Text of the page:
Are There Stages of Depression?

A way to classify symptom progression

Medically reviewed by Aleesha Grier, PsyD

Depression is a serious mental health condition with variable symptoms. Some people describe its progress in stages. However, there is no research to support depression in stages.

This article will discuss depression and how some people have tried to develop stages of depression. It will also cover depression treatment and how to find help for someone experiencing depression symptoms.

<p>FG Trade / Getty Images</p>

FG Trade / Getty Images

Stages of Progressive Depression

A popular belief is that depression is categorized into stages. While this has not been supported by research, a study published in 2021 found that people believe depression moves through phases of severity.

A 2017 essay suggests that depression should be broken up into stages. The author argues that fitting all depression diagnoses in a one-size-fits-all category leads to unneeded or inappropriate treatment of certain individuals. The author suggests these three stages of depression:

  • Distressed

  • Severe symptoms

  • Chronic or refractory (does not respond to medical treatment)

Depression can be experienced in different ways for different people. A healthcare provider specializing in mental health can help identify symptoms of depression, determine a diagnosis, and provide treatment specific to each person's needs.

Similarities to Stages of Grief

Depression is sometimes described as having stages, which is likely due to depression as a part of the stages of grief.

The psychiatrist Elisabeth Kübler-Ross developed the stages of grief, a theory that someone who has experienced the loss of a loved one will move through five distinct stages as they grieve. They may not go through the stages in a particular order, and they may return to various stages.

The stages of grief identified by Kübler-Ross are:

  • Denial

  • Anger

  • Bargaining

  • Depression

  • Acceptance

Depression is not categorized by stages but by types. Each type is unique in its presentation of symptoms, people it affects, and stages of life when it presents.

Episodes of Depression

An episode of depression is when a person experiences the symptoms of depression like feeling sad, irritable, and loss of interest. Episodes of depression typically last five to seven months and can be categorized as one of the three patterns described below:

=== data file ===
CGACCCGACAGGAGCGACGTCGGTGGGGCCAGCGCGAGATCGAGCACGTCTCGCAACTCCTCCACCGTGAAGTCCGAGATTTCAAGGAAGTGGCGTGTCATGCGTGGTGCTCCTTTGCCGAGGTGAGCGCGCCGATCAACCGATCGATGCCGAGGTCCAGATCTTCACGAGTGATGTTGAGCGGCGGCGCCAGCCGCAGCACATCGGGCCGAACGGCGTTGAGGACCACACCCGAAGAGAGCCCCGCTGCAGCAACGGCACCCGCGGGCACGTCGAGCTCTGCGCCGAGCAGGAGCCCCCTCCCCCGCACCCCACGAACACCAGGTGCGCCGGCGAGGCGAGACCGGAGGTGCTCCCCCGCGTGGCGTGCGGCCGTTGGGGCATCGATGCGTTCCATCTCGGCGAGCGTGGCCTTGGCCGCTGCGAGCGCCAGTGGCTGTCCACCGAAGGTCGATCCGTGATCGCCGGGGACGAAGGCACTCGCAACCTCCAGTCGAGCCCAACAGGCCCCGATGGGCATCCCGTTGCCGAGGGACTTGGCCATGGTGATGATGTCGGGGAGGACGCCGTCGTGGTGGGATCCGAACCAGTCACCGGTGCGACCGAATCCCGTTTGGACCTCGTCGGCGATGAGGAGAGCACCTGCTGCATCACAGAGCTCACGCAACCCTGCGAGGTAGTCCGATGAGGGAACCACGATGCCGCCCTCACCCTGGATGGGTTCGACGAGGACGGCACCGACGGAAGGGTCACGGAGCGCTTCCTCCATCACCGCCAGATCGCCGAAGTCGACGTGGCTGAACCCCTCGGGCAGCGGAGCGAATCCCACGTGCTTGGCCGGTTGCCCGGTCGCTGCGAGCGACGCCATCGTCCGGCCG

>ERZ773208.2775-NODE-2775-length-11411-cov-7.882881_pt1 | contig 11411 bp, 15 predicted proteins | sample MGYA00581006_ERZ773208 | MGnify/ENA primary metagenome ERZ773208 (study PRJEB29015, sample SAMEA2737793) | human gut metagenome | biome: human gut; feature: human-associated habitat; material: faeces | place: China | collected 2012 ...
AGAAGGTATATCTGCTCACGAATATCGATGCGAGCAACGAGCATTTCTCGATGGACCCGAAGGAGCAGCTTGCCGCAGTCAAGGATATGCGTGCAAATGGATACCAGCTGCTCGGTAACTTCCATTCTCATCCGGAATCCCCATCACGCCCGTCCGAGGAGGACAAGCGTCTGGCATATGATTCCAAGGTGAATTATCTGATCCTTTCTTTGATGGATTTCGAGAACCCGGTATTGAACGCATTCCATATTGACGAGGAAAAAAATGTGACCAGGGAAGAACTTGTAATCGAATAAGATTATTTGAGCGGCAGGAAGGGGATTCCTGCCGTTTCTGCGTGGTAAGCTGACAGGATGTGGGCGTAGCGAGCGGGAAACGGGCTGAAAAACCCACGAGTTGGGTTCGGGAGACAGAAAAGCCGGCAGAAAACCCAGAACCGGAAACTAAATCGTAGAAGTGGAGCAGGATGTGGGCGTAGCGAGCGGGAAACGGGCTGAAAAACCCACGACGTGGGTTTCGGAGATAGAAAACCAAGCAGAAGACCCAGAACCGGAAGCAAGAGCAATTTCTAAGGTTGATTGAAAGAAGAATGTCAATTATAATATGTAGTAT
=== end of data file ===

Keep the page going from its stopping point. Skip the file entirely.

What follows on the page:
• Single episode disorder: A person only experiences one depressive episode.

  • Recurrent episode disorder: A person has a record of two or more depressive episodes.

  • Bipolar disorder: A person has depressive episodes that switch off with manic episodes.

Depressive episodes develop through a combination of psychological, biological, and social elements. Life events, like the loss of a loved one, can be a trigger that initiates the depressive episode.

While it may not be possible to avoid all episodes of depression, seeking help from a healthcare provider can deliver a diagnosis. With a diagnosis in hand, a healthcare provider will develop a treatment plan and coping strategies to help reduce the symptoms and in some cases shorten the duration of the depressive episode.

Different Types of Depression

Depression is a mental health condition that changes how a person thinks, feels, and handles everyday activities. Depression is classified as different types. However, there are no stages. The different types of depression include:

Depression Statistics

Depression affects approximately 5% of adults worldwide.

Treatment for Depression

Depression is typically treated with either medication or psychotherapy, or both. Each person will respond differently to treatment, so it may take time to find the right treatment. The modes of therapy include:

  • Medication: Antidepressant medications change certain chemicals in the brain to improve mood. They do not work right away; it can take four to eight weeks to see results. It's crucial to give the medication time to work before deciding on its effectiveness.

  • Psychotherapy: Also known as counseling or therapy, psychotherapy works by teaching people new ways to behave, think, or change their habits surrounding depression.

  • Brain stimulation therapy: This treatment is typically reserved for people who do not respond to medication or psychotherapy. It works by blocking or activating areas of the brain with electricity. It can be performed by implanting electrodes in the brain or placing electrodes on the scalp.

Professional Support and Additional Resources

If someone suspects they or someone they know has depression, they should seek professional support from a healthcare provider.

This could mean contacting a primary healthcare provider, psychiatrist, psychologist, or social worker. These professionals will be able to diagnose depression or help find the right person to provide treatment.

Reach out to healthcare providers and social workers for information about local resources and support groups.

Getting Help

If you think you may be in a position to harm yourself or someone else, call 911 or your local emergency number ASAP. Several treatment resources and support groups can be sought through the Substance Abuse and Mental Health Service Administration (SAMHSA) National Hotline at 1-800-662-HELP (4357).

If you are having suicidal thoughts, dial 988 to contact the 988 Suicide & Crisis Lifeline and connect with a trained counselor. If you or a loved one are in immediate danger, call 911.


Depression is a mental health condition that causes feelings of helplessness, sadness, and loss. It can develop in anyone at any time. While there are no stages of depression, there are various types of depression.

Several treatment options are available, including medication and therapy. Contact a healthcare provider if you are feeling symptoms of depression to get the right help fast.

Read the original article on Verywell Health.